By CAROLINA DEL BUSTO
By AMY NICHOLSON
By Amy Nicholson
By Stephanie Zacharek
By Amy Nicholson
By Alan Scherstuhl
By Stephanie Zacharek
By JOEL BEERS
Robert Mitchum stars as Harry Powell, a preacher whose down-home manners and lazy charm mask a perverse, truly malignant soul. When he comes to a small Southern town populated by yokels who all seem to have stumbled out of a Norman Rockwell canvas, he imagines there's no one to stop him from claiming the fortune left behind by the late husband of the lovely Willa Harper (Shelley Winters). Of course, Powell's not counting on the fierce resistance he'll face from Willa's offspring, John and Pearl (Billy Chapin and Sally Jane Bruce). When Charles Laughton turned to directing, he brought the same ferocity to it that he had to acting, with results that were arguably even more impressive. Certain aspects of the film's story have penetrated the popular imagination, such as Mitchum's tattoos bearing the word LOVE across the knuckles of one hand and HATE on the other, a bit that has been ripped off, paid homage to and parodied by everybody from The Simpsons to Spike Lee to Springsteen. But Night of the Hunter was a critical and commercial disaster in its day, so much so that Laughton never directed again. It brings to mind the career of Orson Welles, another king-size, noisy, maverick director who made a masterful debut, bombed big and was promptly slapped down by Hollywood. While Welles' story is one that film majors cry themselves to sleep thinking about, Laughton's is arguably even sadder. Welles at least was allowed to make dozens more pictures, even if he never again equaled Citizen Kane. Laughton never stepped behind the camera again and had to settle for being one of the most fascinating actors of all time. Bay Theatre, 340 Main St., Seal Beach, (562) 431-9988. Fri., 10:30 p.m.; Sun., 6 p.m.; Mon., 8 p.m. $5-$8.
A Face in the Crowd. Andy Griffith, in his film debut, works a horrifying twist on the homespun yokel he'd later play for laughs. This punchy Elia Kazan drama has Griffith as a Southern hobo who becomes a media celebrity, only to then become mad with his new power. Walter Matthua is also on hand for an atypical, downbeat role. Shorts, newsreels and other goodies are also included on the bill. Long Beach School for Adults Auditorium, 3701 E. Willow St., Long Beach, (562) 997-8000, ext. 7198. Fri., 7 p.m. $1.
El Mago. A dying magician (Erando González) sets out to make peace with his past in Jaime Aparicio's 2004 Mexican drama. It's the debut picture in UC Irvine's Latin American Film Festival, which continues through the end of May. UCI Film and Video Center, Humanities Instruction Bldg., Room 100, Campus & W. Peltason drs., I rvine, (949) 824-7418; www.humanities.uci.edu/fvc. Thurs., April 27, 7 p.m. $3-$5.
Instandstillnessence. New video artwork from John Oswald features very, very slowly changing photo portraits of the people of Toronto. Orange County Museum of Art, 850 San Clemente Dr., Newport Beach. (949) 759-1122. Wed.-Sun., 11 a.m.-5 p.m.; Thurs., 11 a.m.-8 p.m. $8-$10.
The Joy Luck Club. Wayne Wang's 1993 drama about the life histories and inter-family conflict of four Asian women and their daughters. Based on the best-selling book by Amy Tan. Mission Viejo Library, 100 Civic Center, Mission Viejo, (949) 830-7100, ext. 4019; www.cmvl.org. Sat. 6:30 p.m. Free.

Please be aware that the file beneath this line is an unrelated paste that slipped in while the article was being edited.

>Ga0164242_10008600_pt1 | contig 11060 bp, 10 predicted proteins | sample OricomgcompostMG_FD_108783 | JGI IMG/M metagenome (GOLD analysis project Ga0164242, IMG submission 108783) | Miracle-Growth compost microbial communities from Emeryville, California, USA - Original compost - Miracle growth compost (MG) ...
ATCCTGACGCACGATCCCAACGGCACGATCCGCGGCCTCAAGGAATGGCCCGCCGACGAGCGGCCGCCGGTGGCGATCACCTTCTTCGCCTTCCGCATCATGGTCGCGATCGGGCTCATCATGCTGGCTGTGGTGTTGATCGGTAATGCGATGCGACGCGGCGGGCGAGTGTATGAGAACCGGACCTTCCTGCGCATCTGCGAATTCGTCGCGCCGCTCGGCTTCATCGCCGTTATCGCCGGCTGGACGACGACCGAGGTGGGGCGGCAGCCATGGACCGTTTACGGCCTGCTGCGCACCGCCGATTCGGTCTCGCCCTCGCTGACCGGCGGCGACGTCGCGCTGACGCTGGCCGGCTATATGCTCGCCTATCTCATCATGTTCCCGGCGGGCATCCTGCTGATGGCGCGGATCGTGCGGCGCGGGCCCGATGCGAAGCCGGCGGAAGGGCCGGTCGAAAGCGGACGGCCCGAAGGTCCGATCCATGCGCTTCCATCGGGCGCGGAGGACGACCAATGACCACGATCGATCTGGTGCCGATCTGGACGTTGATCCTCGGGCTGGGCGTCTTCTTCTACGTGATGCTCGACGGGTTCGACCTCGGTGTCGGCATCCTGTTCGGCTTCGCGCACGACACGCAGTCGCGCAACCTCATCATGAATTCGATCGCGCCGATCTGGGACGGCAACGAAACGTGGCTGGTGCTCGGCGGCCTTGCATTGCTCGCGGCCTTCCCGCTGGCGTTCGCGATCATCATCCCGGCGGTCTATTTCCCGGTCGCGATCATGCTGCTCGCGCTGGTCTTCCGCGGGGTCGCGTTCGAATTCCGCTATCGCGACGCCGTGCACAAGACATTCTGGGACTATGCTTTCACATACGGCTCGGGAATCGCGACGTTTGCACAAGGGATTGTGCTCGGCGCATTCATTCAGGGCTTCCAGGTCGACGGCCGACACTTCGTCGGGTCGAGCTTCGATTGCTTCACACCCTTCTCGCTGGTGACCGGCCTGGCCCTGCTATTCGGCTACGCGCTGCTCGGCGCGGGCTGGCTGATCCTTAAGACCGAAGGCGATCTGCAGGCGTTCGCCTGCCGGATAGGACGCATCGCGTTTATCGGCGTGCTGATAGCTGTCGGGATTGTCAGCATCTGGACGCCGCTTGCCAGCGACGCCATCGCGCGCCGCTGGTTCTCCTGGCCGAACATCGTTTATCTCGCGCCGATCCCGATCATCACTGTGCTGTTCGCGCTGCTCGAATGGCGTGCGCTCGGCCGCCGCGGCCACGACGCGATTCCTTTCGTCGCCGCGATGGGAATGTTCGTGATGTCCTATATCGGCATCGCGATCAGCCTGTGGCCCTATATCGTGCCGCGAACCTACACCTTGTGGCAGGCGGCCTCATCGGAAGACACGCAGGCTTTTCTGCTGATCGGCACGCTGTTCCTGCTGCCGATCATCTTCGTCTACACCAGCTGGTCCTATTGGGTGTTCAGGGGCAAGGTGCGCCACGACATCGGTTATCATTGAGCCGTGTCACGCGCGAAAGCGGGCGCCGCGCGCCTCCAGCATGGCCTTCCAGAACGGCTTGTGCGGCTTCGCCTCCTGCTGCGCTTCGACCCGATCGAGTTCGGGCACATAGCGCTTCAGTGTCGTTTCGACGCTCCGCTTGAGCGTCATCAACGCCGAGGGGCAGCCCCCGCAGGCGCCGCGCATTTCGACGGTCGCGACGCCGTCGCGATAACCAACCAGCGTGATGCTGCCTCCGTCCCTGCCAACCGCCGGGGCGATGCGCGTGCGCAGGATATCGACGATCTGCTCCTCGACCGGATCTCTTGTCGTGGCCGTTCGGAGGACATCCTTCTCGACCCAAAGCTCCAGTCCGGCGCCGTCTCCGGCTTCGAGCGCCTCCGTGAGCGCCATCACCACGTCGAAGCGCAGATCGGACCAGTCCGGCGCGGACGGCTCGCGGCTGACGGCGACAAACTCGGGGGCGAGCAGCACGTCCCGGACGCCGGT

Monty Python and the Holy Grail. This classic comedy is absolutely resistant to rational encapsulation; it's set in the Middle Ages, sort of, and involves characters from the King Arthur legends in all sorts of bizarre hijinks. Unless you're an uptight jackass, you're guaranteed a swell time, and even you uptight jackasses should at least have some fun really hating the picture. Just, please, all you fanboys who are sure to attend in droves, please don't holler "Ni!" in the movie theater. We know you know all the dialogue, but this isn't Rocky Horror, and there's no call for a group recitation. Man, that shit was old in, like, 1977. Edwards Rancho Santa Margarita, 30632 Santa Margarita Pkwy., Rancho Santa Margarita, (949) 888-3358. Tues., 8 p.m. $6; Edwards South Coast Village, 1561 W. Sunflower Ave., Santa Ana, (800) 326-3264. Wed., 8 p.m. $6.
The Newport Beach Film Festival. This year's fest pretty much winds down with a full day of shows on Thursday, April 27 (the day this issue hits the stands). But you can still catch one more shorts program for kids on Saturday at 1:30 p.m., with Shorts for Shorties screening at the Orange County Museum of Art. Visit www.newportbeachfilmfest.com for full schedule and pricing info, or call 866-NBFF-TIX.
Pioneering video artists. The Orange County Museum of Art presents a new selection of video artwork at South Coast Plaza, including 1973's Global Groove by Nam June Paik, and Cory Arcangel and Frankie Martin's 2004 satire on early '90s pop culture, 414-RAVE-95. South Coast Plaza, Orange Lounge, third floor of the Crate & Barrel wing, 3333 Bear St., Costa Mesa. (949) 759-1122, ext. 272. Mon.-Fri., 10 a.m.-9 p.m.; Sat., 10 a.m.-8 p.m.; Sun., 11 a.m.-6:30 p.m. Free.
Postcards From Italy. The GeoCinema Festival 2006 presents Steve McCurdy's travel doc, with McCurdy appearing in person. Regency Lido Cinema, 3459 Via Lido, Newport Beach, (760) 617-1448. Sat., 10:30 a.m. $8.
Mail your press releases (and a videotape, if available) to Special Screenings,OC Weekly, 1666 N. Main St., Ste. 500, Santa Ana, CA 92701-7417. Or send e-mail to email@example.com. All materials must be received at least two weeks before the screening.
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